NEW DELHI: India issued yet another note verbale to Pakistan earlier this month protesting five cases of harassment of Indian diplomats in Islamabad, TOI has learnt.
While these were mostly cases of tailing, the government thought it proper to register a protest because of the frequency of such incidents.
Significantly, as official sources confirmed, India this month also approved the appointment of Pakistan’s new high commissioner Moin-ul-Haque. Pakistani media had earlier reported that India had reservations about Islamabad’s choice of Haque as the new high commissioner.
Haque, who is expected to arrive in Delhi in the third week of August, was Pakistan’s ambassador to France when Islamabad decided in May to send him to India. India will hope Haque will play a positive role in implementing the understanding the two countries have arrived at to make Kartarpur corridor operational.
The two countries have in the past few months used the 1992 Code of Conduct for treatment of diplomatic/consular personnel in India and Pakistan to bring down the number of harassment incidents. On several occasions, things have threatened to fall apart like before Eid this year when both Pakistan and India accused each other of disrupting their respective iftar gatherings.
The two countries are currently in the middle of negotiations to provide Indian consular officials access to Kulbhushan Jadhav, as ordered by the ICJ. The government wants Pakistan to allow Indian officials to talk to him in private. Islamabad has said it will provide consular access “according to Pakistani laws”.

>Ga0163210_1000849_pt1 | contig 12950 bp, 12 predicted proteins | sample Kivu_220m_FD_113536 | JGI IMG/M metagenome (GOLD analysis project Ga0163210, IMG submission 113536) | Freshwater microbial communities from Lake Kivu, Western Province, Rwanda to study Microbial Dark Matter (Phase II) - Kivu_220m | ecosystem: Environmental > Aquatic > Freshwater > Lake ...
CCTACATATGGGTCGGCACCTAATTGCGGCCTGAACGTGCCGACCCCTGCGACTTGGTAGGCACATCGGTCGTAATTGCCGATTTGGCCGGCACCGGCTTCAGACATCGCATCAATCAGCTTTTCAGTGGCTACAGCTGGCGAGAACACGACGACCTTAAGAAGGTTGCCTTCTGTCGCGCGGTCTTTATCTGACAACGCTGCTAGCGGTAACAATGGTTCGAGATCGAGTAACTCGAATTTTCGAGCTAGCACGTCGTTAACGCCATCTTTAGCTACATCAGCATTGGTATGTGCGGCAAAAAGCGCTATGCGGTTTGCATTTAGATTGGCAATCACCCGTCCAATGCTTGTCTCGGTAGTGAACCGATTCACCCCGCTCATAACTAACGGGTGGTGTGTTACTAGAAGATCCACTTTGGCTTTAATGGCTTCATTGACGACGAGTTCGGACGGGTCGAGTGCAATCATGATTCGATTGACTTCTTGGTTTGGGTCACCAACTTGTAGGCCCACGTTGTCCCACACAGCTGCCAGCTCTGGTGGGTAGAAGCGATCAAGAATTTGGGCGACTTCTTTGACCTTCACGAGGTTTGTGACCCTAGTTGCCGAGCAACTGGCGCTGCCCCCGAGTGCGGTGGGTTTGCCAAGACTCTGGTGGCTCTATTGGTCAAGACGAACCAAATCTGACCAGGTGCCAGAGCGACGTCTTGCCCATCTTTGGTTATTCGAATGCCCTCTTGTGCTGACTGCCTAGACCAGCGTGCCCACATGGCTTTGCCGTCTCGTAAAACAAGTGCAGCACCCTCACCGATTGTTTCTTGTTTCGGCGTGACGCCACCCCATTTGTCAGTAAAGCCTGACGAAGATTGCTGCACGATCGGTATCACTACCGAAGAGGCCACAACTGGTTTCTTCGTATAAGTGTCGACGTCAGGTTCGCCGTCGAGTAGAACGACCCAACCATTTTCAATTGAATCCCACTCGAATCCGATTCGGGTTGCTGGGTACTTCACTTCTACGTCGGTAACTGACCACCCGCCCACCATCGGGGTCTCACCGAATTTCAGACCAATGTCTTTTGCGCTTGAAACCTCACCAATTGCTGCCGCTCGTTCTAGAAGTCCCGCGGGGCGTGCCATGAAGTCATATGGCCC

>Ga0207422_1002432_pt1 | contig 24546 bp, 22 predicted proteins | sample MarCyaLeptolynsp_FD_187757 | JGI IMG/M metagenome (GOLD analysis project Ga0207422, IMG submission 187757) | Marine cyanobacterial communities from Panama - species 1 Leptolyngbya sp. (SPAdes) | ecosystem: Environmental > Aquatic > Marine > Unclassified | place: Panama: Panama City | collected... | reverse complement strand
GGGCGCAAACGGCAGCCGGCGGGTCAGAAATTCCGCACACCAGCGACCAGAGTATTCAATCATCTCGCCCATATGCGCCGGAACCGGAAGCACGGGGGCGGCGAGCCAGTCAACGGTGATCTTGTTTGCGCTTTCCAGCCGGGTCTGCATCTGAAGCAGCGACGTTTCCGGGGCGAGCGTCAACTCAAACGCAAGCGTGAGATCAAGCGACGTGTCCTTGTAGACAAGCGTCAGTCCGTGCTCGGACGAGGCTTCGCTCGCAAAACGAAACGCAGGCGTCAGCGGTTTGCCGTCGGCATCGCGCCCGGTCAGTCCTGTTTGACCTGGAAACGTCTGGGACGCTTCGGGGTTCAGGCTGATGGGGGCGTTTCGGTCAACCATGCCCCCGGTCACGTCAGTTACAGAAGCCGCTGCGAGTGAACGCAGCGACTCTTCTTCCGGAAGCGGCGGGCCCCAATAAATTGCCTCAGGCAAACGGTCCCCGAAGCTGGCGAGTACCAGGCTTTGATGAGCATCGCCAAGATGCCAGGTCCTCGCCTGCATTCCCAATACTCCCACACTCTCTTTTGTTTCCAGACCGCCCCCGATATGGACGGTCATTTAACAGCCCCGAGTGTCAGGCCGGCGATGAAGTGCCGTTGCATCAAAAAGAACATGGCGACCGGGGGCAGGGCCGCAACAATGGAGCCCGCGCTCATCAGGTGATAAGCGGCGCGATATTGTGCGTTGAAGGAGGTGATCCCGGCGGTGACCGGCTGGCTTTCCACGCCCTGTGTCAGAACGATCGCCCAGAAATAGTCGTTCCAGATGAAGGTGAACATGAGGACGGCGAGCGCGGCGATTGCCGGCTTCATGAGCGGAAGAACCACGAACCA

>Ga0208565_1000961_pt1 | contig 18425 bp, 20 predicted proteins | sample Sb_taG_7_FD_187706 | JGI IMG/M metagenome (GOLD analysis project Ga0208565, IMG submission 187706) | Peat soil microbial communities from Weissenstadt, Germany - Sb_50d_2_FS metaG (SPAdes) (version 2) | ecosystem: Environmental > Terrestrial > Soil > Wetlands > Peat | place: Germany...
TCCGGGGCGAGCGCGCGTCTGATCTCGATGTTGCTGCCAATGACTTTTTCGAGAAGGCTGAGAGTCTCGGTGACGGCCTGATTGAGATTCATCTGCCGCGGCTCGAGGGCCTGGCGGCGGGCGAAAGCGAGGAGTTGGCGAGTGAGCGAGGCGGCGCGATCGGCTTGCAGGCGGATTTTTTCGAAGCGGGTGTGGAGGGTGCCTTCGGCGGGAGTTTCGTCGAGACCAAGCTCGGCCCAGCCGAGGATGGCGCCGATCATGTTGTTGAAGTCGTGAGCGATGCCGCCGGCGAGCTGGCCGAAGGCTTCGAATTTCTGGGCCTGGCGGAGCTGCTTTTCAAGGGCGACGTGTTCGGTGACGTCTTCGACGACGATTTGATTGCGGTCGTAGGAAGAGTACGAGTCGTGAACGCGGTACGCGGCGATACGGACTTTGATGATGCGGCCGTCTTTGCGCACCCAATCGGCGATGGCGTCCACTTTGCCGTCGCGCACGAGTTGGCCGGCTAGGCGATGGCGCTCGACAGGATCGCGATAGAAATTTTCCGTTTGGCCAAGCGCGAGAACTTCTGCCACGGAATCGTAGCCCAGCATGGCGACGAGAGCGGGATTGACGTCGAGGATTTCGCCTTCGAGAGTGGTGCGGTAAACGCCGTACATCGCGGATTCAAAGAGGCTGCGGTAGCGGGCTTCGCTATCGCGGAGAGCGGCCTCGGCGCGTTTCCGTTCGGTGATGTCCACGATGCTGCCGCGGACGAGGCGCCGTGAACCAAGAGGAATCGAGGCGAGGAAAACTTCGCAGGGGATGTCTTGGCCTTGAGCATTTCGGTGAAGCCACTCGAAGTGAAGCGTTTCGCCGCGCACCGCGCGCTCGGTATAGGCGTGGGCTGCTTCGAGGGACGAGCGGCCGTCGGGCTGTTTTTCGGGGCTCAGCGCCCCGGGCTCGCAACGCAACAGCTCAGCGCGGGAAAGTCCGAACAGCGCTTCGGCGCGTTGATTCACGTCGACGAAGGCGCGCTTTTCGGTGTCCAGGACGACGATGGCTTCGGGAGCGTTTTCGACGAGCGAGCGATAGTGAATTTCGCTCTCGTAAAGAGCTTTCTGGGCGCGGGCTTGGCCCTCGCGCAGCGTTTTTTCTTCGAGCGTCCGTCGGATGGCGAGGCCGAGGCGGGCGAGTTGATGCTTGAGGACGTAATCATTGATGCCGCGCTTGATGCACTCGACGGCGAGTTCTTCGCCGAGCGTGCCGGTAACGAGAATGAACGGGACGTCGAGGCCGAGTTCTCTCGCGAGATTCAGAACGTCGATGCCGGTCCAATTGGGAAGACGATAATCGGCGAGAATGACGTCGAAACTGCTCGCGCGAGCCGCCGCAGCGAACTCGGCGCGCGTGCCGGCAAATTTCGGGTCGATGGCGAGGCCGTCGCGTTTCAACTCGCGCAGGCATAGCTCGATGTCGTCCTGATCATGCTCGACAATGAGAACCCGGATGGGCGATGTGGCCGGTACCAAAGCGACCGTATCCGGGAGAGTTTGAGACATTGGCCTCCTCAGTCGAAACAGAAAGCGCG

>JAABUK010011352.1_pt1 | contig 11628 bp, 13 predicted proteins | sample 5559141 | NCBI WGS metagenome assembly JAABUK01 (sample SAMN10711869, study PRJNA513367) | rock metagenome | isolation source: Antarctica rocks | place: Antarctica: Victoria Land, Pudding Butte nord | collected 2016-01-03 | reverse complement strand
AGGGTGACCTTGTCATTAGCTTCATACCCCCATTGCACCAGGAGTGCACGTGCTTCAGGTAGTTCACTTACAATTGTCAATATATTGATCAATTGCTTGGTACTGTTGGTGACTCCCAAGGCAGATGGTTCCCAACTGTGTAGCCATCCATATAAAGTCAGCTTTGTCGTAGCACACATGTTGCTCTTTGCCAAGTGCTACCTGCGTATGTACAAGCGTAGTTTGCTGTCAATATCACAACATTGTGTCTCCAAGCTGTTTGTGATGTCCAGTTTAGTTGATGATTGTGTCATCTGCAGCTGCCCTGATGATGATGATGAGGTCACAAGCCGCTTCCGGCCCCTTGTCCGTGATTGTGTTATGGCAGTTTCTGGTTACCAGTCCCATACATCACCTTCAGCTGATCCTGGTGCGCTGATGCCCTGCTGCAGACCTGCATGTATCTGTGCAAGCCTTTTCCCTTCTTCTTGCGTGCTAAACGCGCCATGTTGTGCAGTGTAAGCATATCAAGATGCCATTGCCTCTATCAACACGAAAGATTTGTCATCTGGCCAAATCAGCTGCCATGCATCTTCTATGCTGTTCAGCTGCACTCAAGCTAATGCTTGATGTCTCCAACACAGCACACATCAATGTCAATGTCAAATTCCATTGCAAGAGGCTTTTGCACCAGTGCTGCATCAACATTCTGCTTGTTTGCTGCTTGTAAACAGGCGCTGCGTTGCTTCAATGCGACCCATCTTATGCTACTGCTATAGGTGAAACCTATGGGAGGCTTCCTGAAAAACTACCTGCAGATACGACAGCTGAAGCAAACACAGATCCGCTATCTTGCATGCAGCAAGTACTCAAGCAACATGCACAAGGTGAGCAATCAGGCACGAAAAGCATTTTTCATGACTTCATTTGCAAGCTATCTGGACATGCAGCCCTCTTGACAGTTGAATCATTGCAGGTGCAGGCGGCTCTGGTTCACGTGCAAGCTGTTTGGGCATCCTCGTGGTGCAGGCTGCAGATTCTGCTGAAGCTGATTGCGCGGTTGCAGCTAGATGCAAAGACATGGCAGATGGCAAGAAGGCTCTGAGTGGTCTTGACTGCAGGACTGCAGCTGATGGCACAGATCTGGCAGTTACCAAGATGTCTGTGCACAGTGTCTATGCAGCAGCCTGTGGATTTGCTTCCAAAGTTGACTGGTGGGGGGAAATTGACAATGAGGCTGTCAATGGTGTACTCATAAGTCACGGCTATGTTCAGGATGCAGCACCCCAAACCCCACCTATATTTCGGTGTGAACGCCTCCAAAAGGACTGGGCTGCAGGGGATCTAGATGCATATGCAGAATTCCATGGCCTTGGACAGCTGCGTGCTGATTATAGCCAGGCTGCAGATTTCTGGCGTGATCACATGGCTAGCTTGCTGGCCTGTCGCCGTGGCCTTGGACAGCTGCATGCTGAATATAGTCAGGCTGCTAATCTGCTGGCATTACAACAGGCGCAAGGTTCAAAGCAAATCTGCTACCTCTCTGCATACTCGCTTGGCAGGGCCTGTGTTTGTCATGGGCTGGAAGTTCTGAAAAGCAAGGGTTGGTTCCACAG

The government is also hoping the euphoria in Pakistan over Islamabad’s, as a source put it, successful gaming of US President Donald Trump‘s Afghanistan strategy will not embolden it to become more unreasonable in talks with India on issues like Jadhav and Kartarpur corridor.
As the government reiterated in Parliament last week, Pakistan is yet to take credible steps to end cross-border terrorism. However, while India is satisfied with the state department’s clarification that there was no change in the US position that Kashmir was a bilateral issue, the US decision to resume military aid to Pakistan in the form of $125 million worth of technical and logistics support for Pakistani F-16 fighter jets has led to the perception that Trump’s remarks were not merely a fleeting mental aberration.